How Much Weight Can You Lose in a Week (and Is It Healthy)

How much weight can you lose in a month? How about a week? Or even a day?

These are common questions, but the answers aren't as straightforward as you might hope.

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Lose it for good

You might be able to lose a ton of weight in a month, but the real question is if you'll be able to keep it off? Let alone keep losing weight.

After all, what's the point of losing weight if you're just going to gain it all back again?

It's generally believed that the more weight you lose in a shorter period of time, the more likely you are to gain it right back. If not more.

Many trainers and fitness professionals recommend you take a slower approach to fat loss.

The accepted norm for healthy, sustainable weight loss is just 1-2 lbs a week.

If you're looking to drop 30 lbs in a month, this isn't great news.

However, if weight loss is your goal, there's a lot you can do to improve your results.

And look on the bright side. At a weight loss rate of 1-2 lbs a week, you have the potential to lose between 5-10 lbs in a month and keep it off.

It may not sounds like a lot (or maybe it does), but 5-10 lbs of weight loss in a month is a huge success. And you can do it.

One contest you don't want to win

But what if you really want to lose more than 1-2 lbs a week. What's actually possible?

Unfortunately, we've got reality tv shows like The Biggest Loser where extremely overweight contestants are subjected to grueling fitness regiments and strict diets to increase their weight loss.

However, there are two big problems with that:

  • Contestants can't sustain the insane same level of exercise and nutrition they did during the show.

  • Most contestants gain some of the weight back and a few are even heavier than before the show.

So it's technically possible to lose an absurd amount of weight in less time, but beyond the risk of likely gaining the weight back, it's also dangerous.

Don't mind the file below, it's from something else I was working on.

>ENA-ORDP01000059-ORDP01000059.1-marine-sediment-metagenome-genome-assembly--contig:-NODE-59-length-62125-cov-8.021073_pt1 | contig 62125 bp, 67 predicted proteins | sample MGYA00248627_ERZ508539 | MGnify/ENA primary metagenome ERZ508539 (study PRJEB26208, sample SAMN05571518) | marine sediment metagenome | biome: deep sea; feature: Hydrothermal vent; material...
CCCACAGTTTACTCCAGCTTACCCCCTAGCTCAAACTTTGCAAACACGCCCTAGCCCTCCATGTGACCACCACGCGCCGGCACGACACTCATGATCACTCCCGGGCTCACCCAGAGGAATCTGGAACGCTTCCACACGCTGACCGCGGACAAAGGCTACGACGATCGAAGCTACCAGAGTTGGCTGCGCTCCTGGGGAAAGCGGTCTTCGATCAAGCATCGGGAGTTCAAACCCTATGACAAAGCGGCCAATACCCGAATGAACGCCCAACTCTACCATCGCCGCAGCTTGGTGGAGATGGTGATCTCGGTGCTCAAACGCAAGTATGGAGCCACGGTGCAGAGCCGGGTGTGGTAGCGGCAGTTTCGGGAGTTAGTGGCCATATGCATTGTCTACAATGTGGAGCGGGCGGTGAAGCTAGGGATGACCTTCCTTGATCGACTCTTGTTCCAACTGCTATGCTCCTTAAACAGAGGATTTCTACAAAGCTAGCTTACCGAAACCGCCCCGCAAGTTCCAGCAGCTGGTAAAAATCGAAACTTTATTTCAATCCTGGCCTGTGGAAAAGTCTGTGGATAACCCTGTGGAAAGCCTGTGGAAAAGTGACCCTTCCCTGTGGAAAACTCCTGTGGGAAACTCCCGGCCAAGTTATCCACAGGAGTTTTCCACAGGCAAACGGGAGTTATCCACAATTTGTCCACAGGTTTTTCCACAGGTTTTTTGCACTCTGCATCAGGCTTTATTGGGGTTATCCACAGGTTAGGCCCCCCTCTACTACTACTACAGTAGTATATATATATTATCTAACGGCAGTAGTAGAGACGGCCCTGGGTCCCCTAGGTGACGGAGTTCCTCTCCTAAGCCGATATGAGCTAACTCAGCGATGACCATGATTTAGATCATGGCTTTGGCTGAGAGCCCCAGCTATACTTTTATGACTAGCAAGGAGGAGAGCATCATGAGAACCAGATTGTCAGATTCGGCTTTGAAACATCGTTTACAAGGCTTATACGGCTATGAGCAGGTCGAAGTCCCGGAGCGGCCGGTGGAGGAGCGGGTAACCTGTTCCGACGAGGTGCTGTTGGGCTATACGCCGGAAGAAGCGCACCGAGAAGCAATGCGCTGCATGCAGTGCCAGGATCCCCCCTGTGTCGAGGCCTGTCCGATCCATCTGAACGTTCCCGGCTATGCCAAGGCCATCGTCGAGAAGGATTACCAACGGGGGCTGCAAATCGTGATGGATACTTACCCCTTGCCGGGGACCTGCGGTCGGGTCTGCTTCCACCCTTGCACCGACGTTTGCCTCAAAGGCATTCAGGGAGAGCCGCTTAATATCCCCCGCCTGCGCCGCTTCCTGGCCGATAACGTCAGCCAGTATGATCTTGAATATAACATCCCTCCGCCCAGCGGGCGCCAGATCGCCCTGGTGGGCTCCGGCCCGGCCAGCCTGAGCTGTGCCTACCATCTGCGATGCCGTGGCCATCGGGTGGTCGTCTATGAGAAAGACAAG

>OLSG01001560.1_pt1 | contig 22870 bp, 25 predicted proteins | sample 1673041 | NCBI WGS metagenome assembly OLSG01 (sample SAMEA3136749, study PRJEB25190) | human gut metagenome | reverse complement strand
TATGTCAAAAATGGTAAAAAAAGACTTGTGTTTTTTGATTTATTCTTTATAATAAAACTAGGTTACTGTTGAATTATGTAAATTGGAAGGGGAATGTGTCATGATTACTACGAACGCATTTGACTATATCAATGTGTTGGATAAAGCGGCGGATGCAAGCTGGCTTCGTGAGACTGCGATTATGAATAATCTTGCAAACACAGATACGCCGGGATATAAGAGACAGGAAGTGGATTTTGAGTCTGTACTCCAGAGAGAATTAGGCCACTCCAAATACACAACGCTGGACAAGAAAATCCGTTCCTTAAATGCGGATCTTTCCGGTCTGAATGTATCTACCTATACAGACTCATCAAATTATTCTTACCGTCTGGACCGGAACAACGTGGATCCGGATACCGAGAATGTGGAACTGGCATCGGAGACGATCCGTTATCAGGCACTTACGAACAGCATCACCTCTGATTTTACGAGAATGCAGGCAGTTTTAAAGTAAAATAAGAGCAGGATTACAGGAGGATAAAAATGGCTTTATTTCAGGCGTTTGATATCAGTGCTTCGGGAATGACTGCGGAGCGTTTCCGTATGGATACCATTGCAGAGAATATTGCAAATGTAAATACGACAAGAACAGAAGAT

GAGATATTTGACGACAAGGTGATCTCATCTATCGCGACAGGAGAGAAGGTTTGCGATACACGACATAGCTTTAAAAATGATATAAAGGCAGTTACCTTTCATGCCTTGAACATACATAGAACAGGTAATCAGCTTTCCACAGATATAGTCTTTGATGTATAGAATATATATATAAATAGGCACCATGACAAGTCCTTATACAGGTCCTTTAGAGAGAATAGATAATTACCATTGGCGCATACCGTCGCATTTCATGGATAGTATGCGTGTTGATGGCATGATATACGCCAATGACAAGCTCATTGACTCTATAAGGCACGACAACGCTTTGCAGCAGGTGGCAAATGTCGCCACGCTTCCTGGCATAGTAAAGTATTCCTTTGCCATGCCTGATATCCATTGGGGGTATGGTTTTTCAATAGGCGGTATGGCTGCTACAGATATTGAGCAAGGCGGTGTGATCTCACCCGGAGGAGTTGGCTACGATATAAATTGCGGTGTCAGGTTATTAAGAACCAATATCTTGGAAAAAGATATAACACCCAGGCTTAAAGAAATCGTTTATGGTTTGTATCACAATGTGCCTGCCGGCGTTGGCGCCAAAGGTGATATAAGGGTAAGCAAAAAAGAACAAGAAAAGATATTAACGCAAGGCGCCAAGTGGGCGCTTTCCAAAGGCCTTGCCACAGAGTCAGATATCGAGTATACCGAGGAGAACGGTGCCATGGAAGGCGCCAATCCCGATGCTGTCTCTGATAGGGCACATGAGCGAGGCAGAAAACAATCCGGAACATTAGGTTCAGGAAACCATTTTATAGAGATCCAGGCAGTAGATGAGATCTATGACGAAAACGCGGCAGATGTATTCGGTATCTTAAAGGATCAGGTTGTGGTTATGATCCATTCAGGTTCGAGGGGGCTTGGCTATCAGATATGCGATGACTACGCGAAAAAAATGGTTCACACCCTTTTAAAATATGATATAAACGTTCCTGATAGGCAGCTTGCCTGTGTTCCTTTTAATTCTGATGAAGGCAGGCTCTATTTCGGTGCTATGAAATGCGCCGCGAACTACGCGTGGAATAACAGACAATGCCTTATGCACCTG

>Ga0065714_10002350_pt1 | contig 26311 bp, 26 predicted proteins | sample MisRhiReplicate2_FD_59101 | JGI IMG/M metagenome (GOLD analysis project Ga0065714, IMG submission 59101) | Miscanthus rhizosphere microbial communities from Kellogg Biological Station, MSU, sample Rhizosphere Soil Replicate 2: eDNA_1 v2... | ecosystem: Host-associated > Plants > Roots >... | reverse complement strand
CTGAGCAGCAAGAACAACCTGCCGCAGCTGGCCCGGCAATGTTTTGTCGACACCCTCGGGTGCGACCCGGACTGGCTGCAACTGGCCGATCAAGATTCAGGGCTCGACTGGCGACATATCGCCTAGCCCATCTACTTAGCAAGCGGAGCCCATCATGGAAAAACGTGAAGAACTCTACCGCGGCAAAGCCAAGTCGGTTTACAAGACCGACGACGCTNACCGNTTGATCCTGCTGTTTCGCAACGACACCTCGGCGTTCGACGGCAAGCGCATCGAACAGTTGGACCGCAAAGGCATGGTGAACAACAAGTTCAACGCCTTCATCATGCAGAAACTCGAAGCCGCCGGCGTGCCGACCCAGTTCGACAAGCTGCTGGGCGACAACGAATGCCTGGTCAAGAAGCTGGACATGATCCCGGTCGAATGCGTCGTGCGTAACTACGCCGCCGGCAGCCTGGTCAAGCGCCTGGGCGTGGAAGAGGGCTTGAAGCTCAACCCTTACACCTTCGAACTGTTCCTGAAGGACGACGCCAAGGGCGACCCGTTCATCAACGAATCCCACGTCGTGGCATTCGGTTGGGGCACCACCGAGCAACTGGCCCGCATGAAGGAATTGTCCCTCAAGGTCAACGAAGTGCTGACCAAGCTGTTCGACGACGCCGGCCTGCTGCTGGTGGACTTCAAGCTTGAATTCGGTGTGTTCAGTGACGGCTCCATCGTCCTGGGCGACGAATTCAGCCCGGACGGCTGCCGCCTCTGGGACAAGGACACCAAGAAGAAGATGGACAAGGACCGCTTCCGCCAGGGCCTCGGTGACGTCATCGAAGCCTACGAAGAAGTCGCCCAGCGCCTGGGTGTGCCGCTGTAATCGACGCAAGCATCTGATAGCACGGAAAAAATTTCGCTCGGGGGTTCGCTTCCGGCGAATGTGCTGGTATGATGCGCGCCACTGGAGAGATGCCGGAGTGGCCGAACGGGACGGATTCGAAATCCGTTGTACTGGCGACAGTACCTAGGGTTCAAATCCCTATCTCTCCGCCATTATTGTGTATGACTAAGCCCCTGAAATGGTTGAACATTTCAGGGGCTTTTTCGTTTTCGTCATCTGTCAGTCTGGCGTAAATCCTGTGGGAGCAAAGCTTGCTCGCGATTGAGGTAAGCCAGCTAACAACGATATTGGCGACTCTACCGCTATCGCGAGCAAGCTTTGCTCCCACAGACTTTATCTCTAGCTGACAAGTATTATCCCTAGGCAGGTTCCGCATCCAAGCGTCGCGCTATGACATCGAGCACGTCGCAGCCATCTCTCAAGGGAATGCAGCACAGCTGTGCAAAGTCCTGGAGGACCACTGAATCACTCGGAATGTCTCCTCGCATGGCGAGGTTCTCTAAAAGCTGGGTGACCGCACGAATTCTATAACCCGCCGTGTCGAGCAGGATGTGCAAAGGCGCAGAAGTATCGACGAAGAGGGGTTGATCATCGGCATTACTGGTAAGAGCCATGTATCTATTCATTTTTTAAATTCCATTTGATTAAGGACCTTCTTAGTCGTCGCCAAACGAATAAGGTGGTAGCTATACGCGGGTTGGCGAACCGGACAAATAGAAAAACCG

One winner of the show (and many other contestants) has permanently ruined his metabolism as a result of dropping such an extreme weight too quickly.

Real-world problems

While weight loss reality shows demonstrate the possibility to lose 100 lbs in 7 weeks or 30 lbs in one week, the circumstances and methods don't translate to the real world.

Contestants usually start off extremely heavy. One even weighed in at 526 lbs!

Because of their level of obesity, it's much easier to lose a large amount of weight.

Additionally, contestants workout 5-6 hours a day and are forced to stick to highly supervised diets.

The combination of these factors:

  • High volume of weight to lose (100+ lbs)

  • Intense workout regiment (5-6 hour a day)

  • Supervised diet plan

Are what lead to double-digit weight loss each week.

But that doesn't work in the real world.

  • Most of you aren't starting off at such a high weight

  • You don't have 5 hours to workout each day

  • A nutrition expert isn't regulating your every meal

Even personal fitness trainers don't have the time, energy, or physical stamina to keep up with such an insane regiment, and yet they sustain a healthy physique while teaching others to do the same.

Losing drastic amounts of weight too quickly increases your risk of:

  • Gallstones

  • Mineral deficiencies

  • Exhaustion

Even if you don't care about your health, and only care about your looks (which we DO NOT recommend), your looks will actually suffer as well.

You'll lose muscle mass and increase your chances of keeping excess skin and stretch marks in the end.

A false measurement of success

There's a natural tendency to fixate on weight as a measurement of health or progress because it's so easy. Just step on the scale each week and track your number.

But we both know there's more to it.

It's easy to "trick" the scale and manipulate our weight drastically within a couple days by cycling water intake, sitting in a sauna, and taking hot epsom salt baths. But this is dropping water weight and has nothing to do with burning fat.

Which is what we're really after.

Burning fat by establishing sustainable habits that improve our health like regular exercise, tracking our macronutrients, and a supportive system.

What is your fitness goal? Share it on Instagram and tag us!

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